- Remember your best practices for dealing with this pandemic: 1) wash your hands frequently 2) practice social distancing, 3) follow mask guidelines 4) stay home if you feel ill 5) *Practice Mindfulness (*This last one hasn’t been emphasized enough, but should be at the top of the list!)
- And finally, a Pathway to Inner Peace poem, written by Dorothy Hunt: “Do you think peace will come some other place than here; some other time than now; in some other heart than yours? Peace is this moment without judgment. That is all. This moment in the heart space where everything that is, is welcome. Peace in this moment without thinking it should be some other way. That you should feel some other thing. That your life should unfold according to your plans. Peace is this moment without judgment. This moment in the heart space where everything that is, is welcome…”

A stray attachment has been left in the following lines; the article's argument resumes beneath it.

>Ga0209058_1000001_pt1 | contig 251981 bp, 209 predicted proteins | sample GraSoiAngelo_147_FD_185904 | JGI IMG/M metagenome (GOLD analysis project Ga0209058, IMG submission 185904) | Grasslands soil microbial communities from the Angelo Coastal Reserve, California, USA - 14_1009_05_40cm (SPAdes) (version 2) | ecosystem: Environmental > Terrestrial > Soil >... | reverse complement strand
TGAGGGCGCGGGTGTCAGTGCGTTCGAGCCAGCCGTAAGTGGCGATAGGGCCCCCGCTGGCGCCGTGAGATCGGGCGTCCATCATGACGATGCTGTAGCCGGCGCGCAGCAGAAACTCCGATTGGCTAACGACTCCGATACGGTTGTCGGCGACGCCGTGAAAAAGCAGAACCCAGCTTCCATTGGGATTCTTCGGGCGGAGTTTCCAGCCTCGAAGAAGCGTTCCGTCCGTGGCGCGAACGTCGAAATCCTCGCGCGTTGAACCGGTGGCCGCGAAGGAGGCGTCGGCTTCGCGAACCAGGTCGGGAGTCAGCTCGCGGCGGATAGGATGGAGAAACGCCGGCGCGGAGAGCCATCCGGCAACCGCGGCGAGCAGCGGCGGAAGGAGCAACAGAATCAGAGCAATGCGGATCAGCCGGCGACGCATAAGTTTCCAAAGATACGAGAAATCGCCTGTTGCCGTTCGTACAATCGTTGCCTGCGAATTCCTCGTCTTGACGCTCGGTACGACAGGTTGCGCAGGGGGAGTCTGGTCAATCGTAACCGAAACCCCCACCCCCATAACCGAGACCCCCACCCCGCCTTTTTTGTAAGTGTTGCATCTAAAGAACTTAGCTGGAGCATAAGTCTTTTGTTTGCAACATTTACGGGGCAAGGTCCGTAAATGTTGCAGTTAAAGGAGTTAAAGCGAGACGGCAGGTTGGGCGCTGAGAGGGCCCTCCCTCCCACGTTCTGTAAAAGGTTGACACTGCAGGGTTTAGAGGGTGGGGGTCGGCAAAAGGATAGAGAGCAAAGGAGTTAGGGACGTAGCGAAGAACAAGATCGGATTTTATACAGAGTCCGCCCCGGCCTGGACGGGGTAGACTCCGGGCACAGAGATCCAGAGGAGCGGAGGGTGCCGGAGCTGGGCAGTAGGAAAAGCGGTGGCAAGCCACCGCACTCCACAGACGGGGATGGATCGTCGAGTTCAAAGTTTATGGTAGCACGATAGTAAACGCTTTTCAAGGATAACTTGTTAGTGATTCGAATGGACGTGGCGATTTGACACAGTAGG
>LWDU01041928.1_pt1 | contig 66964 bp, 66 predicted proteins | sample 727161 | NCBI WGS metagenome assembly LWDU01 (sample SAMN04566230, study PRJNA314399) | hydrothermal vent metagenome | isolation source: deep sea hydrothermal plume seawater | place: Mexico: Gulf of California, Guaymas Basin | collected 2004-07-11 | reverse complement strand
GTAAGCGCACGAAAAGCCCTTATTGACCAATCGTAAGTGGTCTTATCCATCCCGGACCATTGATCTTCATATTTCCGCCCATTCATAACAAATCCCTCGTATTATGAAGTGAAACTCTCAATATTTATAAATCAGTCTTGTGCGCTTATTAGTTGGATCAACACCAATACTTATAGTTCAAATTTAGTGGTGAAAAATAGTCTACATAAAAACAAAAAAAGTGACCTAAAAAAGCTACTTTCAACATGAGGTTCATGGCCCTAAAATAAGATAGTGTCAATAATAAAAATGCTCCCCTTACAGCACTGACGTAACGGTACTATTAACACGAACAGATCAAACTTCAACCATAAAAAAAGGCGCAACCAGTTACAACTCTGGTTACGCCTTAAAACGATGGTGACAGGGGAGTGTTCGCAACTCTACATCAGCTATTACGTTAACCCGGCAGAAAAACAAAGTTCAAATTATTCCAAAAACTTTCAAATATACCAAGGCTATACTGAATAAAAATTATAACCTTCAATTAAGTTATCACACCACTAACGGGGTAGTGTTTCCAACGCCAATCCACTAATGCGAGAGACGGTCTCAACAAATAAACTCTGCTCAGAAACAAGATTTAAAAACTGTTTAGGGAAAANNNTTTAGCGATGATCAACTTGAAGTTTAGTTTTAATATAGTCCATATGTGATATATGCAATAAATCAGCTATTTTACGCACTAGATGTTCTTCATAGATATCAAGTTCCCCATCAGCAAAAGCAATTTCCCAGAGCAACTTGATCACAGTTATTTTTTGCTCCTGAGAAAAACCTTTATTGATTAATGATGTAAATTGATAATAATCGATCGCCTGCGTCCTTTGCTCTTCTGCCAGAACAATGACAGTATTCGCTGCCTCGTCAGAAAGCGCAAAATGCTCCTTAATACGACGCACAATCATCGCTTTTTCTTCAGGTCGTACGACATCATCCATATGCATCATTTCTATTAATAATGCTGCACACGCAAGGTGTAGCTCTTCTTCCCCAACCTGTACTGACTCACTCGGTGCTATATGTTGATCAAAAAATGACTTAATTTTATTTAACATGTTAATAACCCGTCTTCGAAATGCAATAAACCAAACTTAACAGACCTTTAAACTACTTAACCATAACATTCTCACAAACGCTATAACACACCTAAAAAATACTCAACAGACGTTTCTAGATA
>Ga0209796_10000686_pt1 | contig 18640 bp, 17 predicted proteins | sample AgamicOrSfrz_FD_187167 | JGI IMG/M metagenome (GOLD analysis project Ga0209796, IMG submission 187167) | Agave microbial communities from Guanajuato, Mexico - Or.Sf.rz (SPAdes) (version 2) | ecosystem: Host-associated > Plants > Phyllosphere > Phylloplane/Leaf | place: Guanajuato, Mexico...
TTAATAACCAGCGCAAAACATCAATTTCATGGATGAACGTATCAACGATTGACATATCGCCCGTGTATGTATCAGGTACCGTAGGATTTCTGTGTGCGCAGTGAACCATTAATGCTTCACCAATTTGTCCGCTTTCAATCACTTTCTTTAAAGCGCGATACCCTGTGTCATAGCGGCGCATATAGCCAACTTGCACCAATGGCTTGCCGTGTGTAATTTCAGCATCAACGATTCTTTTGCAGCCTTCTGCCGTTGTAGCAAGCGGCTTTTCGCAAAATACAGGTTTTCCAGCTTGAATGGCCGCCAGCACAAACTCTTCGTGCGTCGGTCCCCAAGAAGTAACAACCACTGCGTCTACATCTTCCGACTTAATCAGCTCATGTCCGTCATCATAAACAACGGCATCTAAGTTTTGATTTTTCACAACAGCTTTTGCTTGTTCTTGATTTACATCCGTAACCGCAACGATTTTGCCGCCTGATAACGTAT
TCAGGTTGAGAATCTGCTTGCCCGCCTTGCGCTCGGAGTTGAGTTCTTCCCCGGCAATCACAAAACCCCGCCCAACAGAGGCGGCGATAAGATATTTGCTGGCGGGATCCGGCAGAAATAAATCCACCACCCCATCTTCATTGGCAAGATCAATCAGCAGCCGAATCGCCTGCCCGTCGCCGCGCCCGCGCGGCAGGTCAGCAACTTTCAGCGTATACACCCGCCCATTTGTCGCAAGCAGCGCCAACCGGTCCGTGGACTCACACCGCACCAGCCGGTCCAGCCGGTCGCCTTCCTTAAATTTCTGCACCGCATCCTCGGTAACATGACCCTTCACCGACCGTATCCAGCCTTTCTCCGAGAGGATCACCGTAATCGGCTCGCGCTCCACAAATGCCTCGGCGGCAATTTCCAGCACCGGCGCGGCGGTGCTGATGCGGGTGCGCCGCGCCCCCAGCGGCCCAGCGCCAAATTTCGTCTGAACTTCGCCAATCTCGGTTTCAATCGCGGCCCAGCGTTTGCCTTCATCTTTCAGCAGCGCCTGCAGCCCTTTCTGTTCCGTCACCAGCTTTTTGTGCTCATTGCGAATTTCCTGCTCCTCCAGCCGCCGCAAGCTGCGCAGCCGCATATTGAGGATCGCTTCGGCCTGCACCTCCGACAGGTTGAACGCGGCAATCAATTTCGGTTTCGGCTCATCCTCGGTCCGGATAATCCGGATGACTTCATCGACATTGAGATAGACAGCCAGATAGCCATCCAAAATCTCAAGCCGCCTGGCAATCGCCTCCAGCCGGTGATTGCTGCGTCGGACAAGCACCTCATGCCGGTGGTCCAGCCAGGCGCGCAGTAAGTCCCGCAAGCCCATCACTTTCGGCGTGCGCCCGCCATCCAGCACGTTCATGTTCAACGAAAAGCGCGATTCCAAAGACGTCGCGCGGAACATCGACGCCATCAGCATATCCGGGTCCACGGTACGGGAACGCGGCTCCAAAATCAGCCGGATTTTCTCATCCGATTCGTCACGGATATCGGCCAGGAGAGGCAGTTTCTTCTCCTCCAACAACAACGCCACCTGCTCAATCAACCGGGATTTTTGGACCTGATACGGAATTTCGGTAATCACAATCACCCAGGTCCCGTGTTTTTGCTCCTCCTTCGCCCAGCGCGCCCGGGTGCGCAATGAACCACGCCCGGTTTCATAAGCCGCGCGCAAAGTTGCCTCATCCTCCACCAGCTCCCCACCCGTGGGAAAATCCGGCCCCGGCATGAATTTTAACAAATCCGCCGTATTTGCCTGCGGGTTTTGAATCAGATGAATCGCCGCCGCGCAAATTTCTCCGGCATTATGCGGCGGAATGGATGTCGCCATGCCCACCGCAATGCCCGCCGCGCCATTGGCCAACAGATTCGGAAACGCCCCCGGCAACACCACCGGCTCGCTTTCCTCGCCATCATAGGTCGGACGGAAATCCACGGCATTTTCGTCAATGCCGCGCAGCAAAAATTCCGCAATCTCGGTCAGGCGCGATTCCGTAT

I WISH YOU PEACE…
So that’s my long and long overdue blog post. This has helped me to get a little out of the mud, by writing it out. Of course the path is a little muddy too, but I understand and expect that.
Thank you if you’ve read this far. And thank you for the courage you have shown, and the tender and open heartedness you have shown over the last fifteen-plus months. Many blessings and gratitudes to you.
I have just finished participating in a series on mindfulness and compassion that was lovely and healing to me, and will share the gems I got from that in my next blog – soon. I’ve also got some reflections on the many blessings we’ve discovered during the pandemic, coming soon. And then some focus on helping couples of color to manage through post-pandemic challenges and transitions with more joy and connection. Look for those articles in your email or on my website.